The depiction of Muslim-majority cultures as a foreign “other,” in contrast to Eurocentric values, occurs in museum art exhibitions and formal visual analysis.
From khakis to pith hats, certain items of clothing have become enduring emblems of European colonialism and particular scholars who know these problematic histories choose to engage in the aesthetics of colonialism in their everyday lives.
The British Museum’s Inspired by the East asks its audience to rehabilitate Orientalist art without ever focusing on what made it problematic in the first place.
The undercurrent of the book is the link between Japonisme, aesthetics, and queer culture: Admiring Japan was, in several cases, shorthand for queerness and a dainty homoeroticism.
The AC Institute is hosting a series of screenings that will examine the pervasive exoticization of Asian people and cultures in science fiction.
A new online exhibition on the ancient Syrian city of Palmyra by the Getty Research Institute forgoes the city’s historical complexity to take an Orientalist approach.
The Boston Museum of Fine Arts recently cancelled an event they had called “Kimono Wednesdays,” that, according to the museum, sought to engage people by arranging enhanced encounters with works of art.
Beauty has long occupied an inferior rank in the modern art world. At best, it’s deemed inconsequential — at worst, shallow. But this puritanical sentiment may be misguided, if two video works on view at the Asia Society are any indication.
PARIS — In forming an exhibition on the Orient Express, the railroad line most steeped in myth, it was wise to bring in the body of the train itself.
LOS ANGELES — I’m not a fan of the word “Third World” (third world to what?) but I am a fan of pop culture, and I’m fascinated by how American pop culture has intersected with all sorts of countries, rich and poor alike. So when I stumbled across a new tumblelog called Pop Culture and the Third World, I had to click on it.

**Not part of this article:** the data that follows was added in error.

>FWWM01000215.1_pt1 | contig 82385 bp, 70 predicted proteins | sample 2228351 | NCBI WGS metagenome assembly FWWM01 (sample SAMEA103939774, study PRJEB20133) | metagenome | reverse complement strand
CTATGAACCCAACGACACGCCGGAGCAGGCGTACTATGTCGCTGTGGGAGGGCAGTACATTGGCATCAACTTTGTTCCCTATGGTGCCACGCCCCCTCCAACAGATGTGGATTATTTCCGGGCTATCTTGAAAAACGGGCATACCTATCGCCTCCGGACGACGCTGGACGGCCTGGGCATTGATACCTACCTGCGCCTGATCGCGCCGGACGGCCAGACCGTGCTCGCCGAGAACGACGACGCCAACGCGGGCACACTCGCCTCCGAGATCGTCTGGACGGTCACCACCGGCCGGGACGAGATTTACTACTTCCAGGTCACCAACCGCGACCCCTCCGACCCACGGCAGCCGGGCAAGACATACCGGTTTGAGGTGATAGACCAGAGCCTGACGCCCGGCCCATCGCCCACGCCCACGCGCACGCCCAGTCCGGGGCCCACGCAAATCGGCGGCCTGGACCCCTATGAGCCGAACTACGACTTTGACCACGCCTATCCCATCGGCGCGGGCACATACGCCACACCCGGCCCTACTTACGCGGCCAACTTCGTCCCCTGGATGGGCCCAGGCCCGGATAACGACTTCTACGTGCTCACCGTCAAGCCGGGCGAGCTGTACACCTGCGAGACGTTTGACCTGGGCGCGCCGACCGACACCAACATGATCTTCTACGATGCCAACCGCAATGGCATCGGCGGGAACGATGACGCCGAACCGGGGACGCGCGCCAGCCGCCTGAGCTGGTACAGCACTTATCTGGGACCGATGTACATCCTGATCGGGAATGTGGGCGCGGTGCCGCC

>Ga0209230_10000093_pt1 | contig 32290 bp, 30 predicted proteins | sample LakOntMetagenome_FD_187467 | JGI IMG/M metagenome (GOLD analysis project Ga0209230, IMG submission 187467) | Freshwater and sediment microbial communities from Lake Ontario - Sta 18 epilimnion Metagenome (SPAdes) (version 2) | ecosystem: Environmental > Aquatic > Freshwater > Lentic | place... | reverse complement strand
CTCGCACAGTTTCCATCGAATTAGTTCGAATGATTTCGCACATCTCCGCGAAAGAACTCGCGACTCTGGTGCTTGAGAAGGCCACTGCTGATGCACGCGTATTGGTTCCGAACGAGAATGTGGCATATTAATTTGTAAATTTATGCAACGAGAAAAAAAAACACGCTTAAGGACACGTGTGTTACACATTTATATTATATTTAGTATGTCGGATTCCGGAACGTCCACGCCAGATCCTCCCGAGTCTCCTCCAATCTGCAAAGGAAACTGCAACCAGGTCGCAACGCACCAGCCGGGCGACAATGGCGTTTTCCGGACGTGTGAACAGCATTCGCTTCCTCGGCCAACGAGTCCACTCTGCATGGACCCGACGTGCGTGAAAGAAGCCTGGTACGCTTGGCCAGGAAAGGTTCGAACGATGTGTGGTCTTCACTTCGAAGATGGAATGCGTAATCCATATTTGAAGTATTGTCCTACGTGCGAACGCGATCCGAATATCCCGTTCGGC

Something about Tibet has always seemed very mysterious to the West. Maybe it’s the terrain of the towering Himalayas possibly inhabited by savage yetis, the legends of the heavenly Shangri-La, or the ancient traditions of Tibetan Buddhism embodied by the reincarnated Dalai Lama. All of these impressions, founded on fact or not, have naturally made for great comic book fodder, where the exotic and mystical image of Tibet fits in perfectly with superheroes and mad villains. The Rubin Museum of Art’s Hero, Villain, Yeti: Tibet in Comics is now presenting over 50 comics related to Tibet dating back to the 1940s.
MÉRIDA, MEXICO — Over the past two years planet art has born witness to a drastic metamorphosis. The mental apparition of “Asian Art,” inhabiting its blanket concept, was once as innocuous as Casper the friendly ghost. Westerners were at leisure to muse and amuse themselves with its mysteries and exoticisms, with the fleeting attentions of a visitor into another lord’s cabinet of curiosities.
Today our imaginations and anticipations have fed it to megalithic proportions. And the economic boom of contemporary art in the 21st Century continues to relentlessly close the gap between the world’s cultures of expression, to the point where the bedsheets of West and East have begun to rub up against one another — sometimes roughly. There is even talk of the voracious appetite of the Yellow Peril of Asian Art, positioning its markets and state-ordained “cultural industries” to consume planet art altogether.